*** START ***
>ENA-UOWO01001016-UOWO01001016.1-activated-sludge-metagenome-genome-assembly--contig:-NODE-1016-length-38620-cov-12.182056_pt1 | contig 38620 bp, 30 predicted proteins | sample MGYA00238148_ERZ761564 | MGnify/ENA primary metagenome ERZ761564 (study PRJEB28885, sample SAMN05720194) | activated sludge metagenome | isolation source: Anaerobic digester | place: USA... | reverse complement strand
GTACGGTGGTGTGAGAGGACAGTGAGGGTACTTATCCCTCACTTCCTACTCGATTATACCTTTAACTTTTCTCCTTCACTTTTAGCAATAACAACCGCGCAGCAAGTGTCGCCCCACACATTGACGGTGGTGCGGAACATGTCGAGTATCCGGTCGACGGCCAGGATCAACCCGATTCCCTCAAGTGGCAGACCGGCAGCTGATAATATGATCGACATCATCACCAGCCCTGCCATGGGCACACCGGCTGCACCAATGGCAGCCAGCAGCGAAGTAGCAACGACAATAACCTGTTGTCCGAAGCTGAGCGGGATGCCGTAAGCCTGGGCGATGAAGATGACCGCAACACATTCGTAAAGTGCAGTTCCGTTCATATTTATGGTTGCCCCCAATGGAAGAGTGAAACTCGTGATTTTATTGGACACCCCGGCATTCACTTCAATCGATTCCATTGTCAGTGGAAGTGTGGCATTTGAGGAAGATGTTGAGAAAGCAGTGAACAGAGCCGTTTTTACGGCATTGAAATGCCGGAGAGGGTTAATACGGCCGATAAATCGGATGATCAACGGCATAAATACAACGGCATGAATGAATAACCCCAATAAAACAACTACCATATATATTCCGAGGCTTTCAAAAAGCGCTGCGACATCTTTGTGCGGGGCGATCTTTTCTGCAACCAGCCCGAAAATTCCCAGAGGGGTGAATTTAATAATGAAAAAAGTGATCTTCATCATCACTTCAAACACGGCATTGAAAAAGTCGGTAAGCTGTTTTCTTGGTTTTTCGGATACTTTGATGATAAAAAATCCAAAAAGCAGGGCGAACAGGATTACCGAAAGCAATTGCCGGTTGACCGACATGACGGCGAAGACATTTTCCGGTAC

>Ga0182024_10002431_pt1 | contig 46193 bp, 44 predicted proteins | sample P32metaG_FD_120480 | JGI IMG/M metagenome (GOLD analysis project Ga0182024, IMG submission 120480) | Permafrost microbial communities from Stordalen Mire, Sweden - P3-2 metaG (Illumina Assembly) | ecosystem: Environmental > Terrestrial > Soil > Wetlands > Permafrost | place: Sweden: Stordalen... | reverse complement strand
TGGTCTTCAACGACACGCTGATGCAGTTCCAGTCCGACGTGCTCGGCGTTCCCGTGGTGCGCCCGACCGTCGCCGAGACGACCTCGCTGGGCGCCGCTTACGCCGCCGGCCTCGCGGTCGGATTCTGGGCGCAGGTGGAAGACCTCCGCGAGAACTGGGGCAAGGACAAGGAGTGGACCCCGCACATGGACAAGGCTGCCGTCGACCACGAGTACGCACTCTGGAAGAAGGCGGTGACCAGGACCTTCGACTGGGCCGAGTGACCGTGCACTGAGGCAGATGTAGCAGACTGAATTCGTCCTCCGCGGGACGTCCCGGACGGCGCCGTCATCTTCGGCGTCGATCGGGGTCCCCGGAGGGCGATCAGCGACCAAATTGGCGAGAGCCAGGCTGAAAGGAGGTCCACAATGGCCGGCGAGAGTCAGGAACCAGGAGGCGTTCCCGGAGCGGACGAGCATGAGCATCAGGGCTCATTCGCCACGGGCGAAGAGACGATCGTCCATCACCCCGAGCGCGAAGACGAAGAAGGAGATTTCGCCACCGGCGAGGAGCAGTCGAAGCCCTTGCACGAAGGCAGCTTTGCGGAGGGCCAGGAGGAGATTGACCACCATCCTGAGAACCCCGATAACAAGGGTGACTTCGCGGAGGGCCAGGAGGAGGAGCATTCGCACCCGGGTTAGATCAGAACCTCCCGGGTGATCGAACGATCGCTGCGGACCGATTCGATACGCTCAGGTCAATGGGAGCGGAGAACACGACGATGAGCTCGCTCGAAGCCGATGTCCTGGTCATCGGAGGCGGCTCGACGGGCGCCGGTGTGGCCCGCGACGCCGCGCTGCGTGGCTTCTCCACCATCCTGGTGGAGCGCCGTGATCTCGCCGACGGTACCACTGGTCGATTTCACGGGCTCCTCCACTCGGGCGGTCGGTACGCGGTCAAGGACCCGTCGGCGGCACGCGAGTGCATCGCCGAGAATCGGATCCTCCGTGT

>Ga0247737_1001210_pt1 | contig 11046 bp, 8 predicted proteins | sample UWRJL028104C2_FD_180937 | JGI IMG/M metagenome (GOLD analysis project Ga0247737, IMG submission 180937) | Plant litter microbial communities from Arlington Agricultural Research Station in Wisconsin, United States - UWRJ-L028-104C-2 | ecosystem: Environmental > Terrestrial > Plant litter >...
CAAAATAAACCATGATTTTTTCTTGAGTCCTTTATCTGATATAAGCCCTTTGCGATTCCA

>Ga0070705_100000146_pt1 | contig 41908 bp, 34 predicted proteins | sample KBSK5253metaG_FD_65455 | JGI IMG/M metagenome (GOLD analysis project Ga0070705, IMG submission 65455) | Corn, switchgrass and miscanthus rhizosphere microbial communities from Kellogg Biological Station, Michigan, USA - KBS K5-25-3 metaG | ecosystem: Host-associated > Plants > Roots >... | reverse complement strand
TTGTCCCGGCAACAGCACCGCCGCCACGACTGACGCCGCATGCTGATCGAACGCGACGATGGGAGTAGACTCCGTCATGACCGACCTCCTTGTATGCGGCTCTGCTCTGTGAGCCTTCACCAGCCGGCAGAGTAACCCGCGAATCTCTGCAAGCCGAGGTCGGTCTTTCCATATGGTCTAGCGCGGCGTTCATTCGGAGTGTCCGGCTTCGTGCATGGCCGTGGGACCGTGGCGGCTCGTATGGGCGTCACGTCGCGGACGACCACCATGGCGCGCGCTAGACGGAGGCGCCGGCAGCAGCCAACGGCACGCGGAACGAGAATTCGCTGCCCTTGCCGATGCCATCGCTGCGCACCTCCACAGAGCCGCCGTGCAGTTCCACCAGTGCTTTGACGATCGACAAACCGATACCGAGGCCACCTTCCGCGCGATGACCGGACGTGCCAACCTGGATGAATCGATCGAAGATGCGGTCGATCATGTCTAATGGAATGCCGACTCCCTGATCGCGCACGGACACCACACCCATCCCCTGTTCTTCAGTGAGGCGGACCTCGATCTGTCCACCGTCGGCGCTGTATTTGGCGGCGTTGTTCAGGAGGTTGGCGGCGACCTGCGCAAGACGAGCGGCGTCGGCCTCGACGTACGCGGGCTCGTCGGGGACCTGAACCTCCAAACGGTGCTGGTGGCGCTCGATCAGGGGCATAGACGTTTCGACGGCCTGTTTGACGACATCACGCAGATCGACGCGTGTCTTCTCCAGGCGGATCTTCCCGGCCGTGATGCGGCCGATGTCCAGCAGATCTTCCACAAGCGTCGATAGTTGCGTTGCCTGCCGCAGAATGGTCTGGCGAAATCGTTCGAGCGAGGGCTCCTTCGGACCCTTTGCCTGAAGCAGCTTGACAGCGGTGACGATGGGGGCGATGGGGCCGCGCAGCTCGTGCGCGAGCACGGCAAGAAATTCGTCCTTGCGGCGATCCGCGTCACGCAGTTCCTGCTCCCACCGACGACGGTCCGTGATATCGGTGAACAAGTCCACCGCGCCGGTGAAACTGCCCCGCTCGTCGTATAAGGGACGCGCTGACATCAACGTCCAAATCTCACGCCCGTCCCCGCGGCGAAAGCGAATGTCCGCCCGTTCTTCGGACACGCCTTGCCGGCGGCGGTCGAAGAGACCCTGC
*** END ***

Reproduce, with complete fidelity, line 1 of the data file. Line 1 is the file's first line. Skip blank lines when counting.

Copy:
>ENA-UOWO01001016-UOWO01001016.1-activated-sludge-metagenome-genome-assembly--contig:-NODE-1016-length-38620-cov-12.182056_pt1 | contig 38620 bp, 30 predicted proteins | sample MGYA00238148_ERZ761564 | MGnify/ENA primary metagenome ERZ761564 (study PRJEB28885, sample SAMN05720194) | activated sludge metagenome | isolation source: Anaerobic digester | place: USA... | reverse complement strand